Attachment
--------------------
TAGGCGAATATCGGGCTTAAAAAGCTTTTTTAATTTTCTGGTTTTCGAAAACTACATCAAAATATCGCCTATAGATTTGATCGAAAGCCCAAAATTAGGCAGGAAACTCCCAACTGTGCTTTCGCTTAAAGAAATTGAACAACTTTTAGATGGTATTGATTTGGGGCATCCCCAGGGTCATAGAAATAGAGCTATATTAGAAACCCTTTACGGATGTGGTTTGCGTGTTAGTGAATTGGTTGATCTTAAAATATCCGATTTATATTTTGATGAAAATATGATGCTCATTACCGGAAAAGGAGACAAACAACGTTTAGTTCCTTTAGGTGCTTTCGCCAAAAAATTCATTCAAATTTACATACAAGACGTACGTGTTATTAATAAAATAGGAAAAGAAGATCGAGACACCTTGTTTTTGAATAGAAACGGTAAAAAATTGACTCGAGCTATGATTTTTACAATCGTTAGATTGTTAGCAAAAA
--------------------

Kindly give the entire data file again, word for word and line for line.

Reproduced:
TAGGCGAATATCGGGCTTAAAAAGCTTTTTTAATTTTCTGGTTTTCGAAAACTACATCAAAATATCGCCTATAGATTTGATCGAAAGCCCAAAATTAGGCAGGAAACTCCCAACTGTGCTTTCGCTTAAAGAAATTGAACAACTTTTAGATGGTATTGATTTGGGGCATCCCCAGGGTCATAGAAATAGAGCTATATTAGAAACCCTTTACGGATGTGGTTTGCGTGTTAGTGAATTGGTTGATCTTAAAATATCCGATTTATATTTTGATGAAAATATGATGCTCATTACCGGAAAAGGAGACAAACAACGTTTAGTTCCTTTAGGTGCTTTCGCCAAAAAATTCATTCAAATTTACATACAAGACGTACGTGTTATTAATAAAATAGGAAAAGAAGATCGAGACACCTTGTTTTTGAATAGAAACGGTAAAAAATTGACTCGAGCTATGATTTTTACAATCGTTAGATTGTTAGCAAAAA